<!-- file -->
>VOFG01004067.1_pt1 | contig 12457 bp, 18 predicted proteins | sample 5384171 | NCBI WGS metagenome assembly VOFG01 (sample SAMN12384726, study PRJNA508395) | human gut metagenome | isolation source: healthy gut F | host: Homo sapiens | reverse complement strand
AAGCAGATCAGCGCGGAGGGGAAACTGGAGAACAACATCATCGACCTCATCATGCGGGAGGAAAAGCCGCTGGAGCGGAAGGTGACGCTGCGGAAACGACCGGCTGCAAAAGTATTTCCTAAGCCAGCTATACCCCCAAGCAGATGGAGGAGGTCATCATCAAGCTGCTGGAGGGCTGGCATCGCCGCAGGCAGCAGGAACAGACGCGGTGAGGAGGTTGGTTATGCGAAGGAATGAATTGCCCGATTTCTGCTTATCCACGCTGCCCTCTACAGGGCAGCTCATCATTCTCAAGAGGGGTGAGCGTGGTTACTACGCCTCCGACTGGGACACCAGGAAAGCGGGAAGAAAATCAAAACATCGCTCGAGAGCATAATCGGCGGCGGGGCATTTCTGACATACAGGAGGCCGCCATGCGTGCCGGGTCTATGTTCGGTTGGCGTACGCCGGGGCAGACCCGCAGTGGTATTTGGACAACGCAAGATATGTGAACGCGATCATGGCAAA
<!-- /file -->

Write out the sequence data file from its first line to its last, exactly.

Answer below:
>VOFG01004067.1_pt1 | contig 12457 bp, 18 predicted proteins | sample 5384171 | NCBI WGS metagenome assembly VOFG01 (sample SAMN12384726, study PRJNA508395) | human gut metagenome | isolation source: healthy gut F | host: Homo sapiens | reverse complement strand
AAGCAGATCAGCGCGGAGGGGAAACTGGAGAACAACATCATCGACCTCATCATGCGGGAGGAAAAGCCGCTGGAGCGGAAGGTGACGCTGCGGAAACGACCGGCTGCAAAAGTATTTCCTAAGCCAGCTATACCCCCAAGCAGATGGAGGAGGTCATCATCAAGCTGCTGGAGGGCTGGCATCGCCGCAGGCAGCAGGAACAGACGCGGTGAGGAGGTTGGTTATGCGAAGGAATGAATTGCCCGATTTCTGCTTATCCACGCTGCCCTCTACAGGGCAGCTCATCATTCTCAAGAGGGGTGAGCGTGGTTACTACGCCTCCGACTGGGACACCAGGAAAGCGGGAAGAAAATCAAAACATCGCTCGAGAGCATAATCGGCGGCGGGGCATTTCTGACATACAGGAGGCCGCCATGCGTGCCGGGTCTATGTTCGGTTGGCGTACGCCGGGGCAGACCCGCAGTGGTATTTGGACAACGCAAGATATGTGAACGCGATCATGGCAAA